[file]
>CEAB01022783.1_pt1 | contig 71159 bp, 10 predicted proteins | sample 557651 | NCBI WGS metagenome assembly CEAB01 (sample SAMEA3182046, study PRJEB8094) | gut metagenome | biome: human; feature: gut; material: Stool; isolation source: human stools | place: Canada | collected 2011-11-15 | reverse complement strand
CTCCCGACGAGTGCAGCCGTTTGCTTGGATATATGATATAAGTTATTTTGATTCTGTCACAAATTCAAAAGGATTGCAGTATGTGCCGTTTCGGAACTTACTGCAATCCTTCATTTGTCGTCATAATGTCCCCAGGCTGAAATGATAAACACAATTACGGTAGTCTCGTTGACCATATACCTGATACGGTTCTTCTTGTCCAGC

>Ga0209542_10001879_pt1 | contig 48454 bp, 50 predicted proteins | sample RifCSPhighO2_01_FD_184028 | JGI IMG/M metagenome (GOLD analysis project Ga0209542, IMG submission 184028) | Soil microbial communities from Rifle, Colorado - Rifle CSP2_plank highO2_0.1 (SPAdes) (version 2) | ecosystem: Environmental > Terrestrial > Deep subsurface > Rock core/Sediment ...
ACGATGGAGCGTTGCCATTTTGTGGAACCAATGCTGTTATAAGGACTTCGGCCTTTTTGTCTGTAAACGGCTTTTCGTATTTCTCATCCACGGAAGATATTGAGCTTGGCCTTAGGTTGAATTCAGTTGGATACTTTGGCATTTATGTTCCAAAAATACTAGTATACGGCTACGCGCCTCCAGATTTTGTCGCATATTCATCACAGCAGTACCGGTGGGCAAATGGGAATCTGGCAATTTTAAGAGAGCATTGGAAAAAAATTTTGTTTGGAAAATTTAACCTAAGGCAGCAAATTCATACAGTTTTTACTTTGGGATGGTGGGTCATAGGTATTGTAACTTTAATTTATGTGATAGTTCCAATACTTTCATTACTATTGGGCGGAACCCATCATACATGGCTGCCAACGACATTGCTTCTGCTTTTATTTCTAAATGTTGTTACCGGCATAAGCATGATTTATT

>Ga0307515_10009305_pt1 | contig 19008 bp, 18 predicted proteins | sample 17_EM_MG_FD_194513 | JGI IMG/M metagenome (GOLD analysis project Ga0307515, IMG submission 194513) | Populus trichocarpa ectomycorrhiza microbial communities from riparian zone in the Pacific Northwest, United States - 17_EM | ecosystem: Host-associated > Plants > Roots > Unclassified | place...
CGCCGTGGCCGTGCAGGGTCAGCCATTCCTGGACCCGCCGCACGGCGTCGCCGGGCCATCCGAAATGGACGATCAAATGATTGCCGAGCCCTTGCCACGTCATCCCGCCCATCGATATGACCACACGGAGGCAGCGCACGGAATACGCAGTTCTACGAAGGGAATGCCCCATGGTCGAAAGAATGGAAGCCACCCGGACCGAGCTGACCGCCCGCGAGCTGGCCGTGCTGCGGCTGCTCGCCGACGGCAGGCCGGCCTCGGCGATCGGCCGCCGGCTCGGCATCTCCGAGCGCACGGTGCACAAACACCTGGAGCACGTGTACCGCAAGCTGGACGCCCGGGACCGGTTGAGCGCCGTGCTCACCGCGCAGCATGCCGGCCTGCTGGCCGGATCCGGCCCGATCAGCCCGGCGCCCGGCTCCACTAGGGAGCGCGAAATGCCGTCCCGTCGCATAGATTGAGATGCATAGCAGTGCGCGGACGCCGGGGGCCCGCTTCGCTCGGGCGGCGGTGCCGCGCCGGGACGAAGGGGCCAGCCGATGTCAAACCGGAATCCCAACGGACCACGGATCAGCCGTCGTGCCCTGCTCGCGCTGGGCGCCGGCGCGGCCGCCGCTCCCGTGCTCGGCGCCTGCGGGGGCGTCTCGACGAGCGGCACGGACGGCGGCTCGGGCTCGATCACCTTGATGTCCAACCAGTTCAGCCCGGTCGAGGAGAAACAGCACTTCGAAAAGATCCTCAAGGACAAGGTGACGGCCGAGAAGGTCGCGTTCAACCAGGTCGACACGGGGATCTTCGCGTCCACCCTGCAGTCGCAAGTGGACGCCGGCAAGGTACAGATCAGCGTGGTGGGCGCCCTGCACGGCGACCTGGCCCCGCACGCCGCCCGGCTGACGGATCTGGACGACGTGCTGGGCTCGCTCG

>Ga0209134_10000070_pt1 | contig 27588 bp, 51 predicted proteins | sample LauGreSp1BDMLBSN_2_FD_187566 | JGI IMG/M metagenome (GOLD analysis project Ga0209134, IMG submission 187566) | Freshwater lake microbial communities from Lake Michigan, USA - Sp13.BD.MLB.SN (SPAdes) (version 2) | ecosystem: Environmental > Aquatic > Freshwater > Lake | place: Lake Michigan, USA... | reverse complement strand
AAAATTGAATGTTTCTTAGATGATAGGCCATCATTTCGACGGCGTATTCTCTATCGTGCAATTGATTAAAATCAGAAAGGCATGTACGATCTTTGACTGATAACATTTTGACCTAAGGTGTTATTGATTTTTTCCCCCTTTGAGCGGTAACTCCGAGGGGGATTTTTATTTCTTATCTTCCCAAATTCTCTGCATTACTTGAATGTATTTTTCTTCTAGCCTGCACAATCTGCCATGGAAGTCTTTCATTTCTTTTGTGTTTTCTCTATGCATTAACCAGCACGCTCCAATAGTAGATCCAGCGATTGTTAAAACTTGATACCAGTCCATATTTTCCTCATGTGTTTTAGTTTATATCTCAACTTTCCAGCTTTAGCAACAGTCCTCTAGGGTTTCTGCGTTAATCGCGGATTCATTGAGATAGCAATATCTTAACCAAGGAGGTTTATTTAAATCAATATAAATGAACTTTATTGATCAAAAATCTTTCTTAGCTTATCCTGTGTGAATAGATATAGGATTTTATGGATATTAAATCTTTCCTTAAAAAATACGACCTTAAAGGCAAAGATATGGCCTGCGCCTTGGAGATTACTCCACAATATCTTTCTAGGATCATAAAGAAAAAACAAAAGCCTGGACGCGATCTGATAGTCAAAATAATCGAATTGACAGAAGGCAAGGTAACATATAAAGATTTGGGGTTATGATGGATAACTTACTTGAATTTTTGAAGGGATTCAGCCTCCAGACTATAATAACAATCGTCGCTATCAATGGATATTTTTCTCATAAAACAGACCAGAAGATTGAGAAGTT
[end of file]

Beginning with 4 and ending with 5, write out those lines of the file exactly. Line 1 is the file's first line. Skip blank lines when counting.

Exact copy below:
ACGATGGAGCGTTGCCATTTTGTGGAACCAATGCTGTTATAAGGACTTCGGCCTTTTTGTCTGTAAACGGCTTTTCGTATTTCTCATCCACGGAAGATATTGAGCTTGGCCTTAGGTTGAATTCAGTTGGATACTTTGGCATTTATGTTCCAAAAATACTAGTATACGGCTACGCGCCTCCAGATTTTGTCGCATATTCATCACAGCAGTACCGGTGGGCAAATGGGAATCTGGCAATTTTAAGAGAGCATTGGAAAAAAATTTTGTTTGGAAAATTTAACCTAAGGCAGCAAATTCATACAGTTTTTACTTTGGGATGGTGGGTCATAGGTATTGTAACTTTAATTTATGTGATAGTTCCAATACTTTCATTACTATTGGGCGGAACCCATCATACATGGCTGCCAACGACATTGCTTCTGCTTTTATTTCTAAATGTTGTTACCGGCATAAGCATGATTTATT

>Ga0307515_10009305_pt1 | contig 19008 bp, 18 predicted proteins | sample 17_EM_MG_FD_194513 | JGI IMG/M metagenome (GOLD analysis project Ga0307515, IMG submission 194513) | Populus trichocarpa ectomycorrhiza microbial communities from riparian zone in the Pacific Northwest, United States - 17_EM | ecosystem: Host-associated > Plants > Roots > Unclassified | place...